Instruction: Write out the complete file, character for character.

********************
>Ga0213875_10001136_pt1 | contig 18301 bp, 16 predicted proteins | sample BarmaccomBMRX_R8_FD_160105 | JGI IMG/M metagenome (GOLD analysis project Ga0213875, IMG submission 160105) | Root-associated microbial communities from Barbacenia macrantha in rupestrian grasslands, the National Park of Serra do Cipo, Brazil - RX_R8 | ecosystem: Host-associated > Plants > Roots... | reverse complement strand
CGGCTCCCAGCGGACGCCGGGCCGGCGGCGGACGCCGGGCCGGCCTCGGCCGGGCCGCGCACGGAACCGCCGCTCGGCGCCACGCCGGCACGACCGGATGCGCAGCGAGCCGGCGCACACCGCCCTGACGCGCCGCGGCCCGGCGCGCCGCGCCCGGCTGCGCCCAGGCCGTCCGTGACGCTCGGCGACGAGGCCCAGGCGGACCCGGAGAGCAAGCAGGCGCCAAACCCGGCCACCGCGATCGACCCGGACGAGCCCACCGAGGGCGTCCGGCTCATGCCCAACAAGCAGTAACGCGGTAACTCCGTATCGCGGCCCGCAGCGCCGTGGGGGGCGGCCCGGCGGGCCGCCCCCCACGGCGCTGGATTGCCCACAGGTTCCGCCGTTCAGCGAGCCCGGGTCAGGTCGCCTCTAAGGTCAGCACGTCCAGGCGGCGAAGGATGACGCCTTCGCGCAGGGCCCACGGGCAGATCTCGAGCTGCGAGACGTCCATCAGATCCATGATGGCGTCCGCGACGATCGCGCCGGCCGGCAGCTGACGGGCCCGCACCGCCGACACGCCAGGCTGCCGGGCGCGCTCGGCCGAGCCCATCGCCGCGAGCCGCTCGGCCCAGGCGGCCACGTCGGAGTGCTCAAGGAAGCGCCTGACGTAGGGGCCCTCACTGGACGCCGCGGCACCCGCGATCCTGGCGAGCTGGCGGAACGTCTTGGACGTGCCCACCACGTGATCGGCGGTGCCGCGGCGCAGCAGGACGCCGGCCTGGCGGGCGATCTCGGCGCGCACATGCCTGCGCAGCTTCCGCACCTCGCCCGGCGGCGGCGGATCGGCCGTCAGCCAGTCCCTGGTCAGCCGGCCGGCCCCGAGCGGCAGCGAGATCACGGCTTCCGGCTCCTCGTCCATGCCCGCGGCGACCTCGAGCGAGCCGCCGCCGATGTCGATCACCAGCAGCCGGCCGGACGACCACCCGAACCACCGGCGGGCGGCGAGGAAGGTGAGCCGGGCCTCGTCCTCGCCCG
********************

>Ga0213875_10001136_pt1 | contig 18301 bp, 16 predicted proteins | sample BarmaccomBMRX_R8_FD_160105 | JGI IMG/M metagenome (GOLD analysis project Ga0213875, IMG submission 160105) | Root-associated microbial communities from Barbacenia macrantha in rupestrian grasslands, the National Park of Serra do Cipo, Brazil - RX_R8 | ecosystem: Host-associated > Plants > Roots... | reverse complement strand
CGGCTCCCAGCGGACGCCGGGCCGGCGGCGGACGCCGGGCCGGCCTCGGCCGGGCCGCGCACGGAACCGCCGCTCGGCGCCACGCCGGCACGACCGGATGCGCAGCGAGCCGGCGCACACCGCCCTGACGCGCCGCGGCCCGGCGCGCCGCGCCCGGCTGCGCCCAGGCCGTCCGTGACGCTCGGCGACGAGGCCCAGGCGGACCCGGAGAGCAAGCAGGCGCCAAACCCGGCCACCGCGATCGACCCGGACGAGCCCACCGAGGGCGTCCGGCTCATGCCCAACAAGCAGTAACGCGGTAACTCCGTATCGCGGCCCGCAGCGCCGTGGGGGGCGGCCCGGCGGGCCGCCCCCCACGGCGCTGGATTGCCCACAGGTTCCGCCGTTCAGCGAGCCCGGGTCAGGTCGCCTCTAAGGTCAGCACGTCCAGGCGGCGAAGGATGACGCCTTCGCGCAGGGCCCACGGGCAGATCTCGAGCTGCGAGACGTCCATCAGATCCATGATGGCGTCCGCGACGATCGCGCCGGCCGGCAGCTGACGGGCCCGCACCGCCGACACGCCAGGCTGCCGGGCGCGCTCGGCCGAGCCCATCGCCGCGAGCCGCTCGGCCCAGGCGGCCACGTCGGAGTGCTCAAGGAAGCGCCTGACGTAGGGGCCCTCACTGGACGCCGCGGCACCCGCGATCCTGGCGAGCTGGCGGAACGTCTTGGACGTGCCCACCACGTGATCGGCGGTGCCGCGGCGCAGCAGGACGCCGGCCTGGCGGGCGATCTCGGCGCGCACATGCCTGCGCAGCTTCCGCACCTCGCCCGGCGGCGGCGGATCGGCCGTCAGCCAGTCCCTGGTCAGCCGGCCGGCCCCGAGCGGCAGCGAGATCACGGCTTCCGGCTCCTCGTCCATGCCCGCGGCGACCTCGAGCGAGCCGCCGCCGATGTCGATCACCAGCAGCCGGCCGGACGACCACCCGAACCACCGGCGGGCGGCGAGGAAGGTGAGCCGGGCCTCGTCCTCGCCCG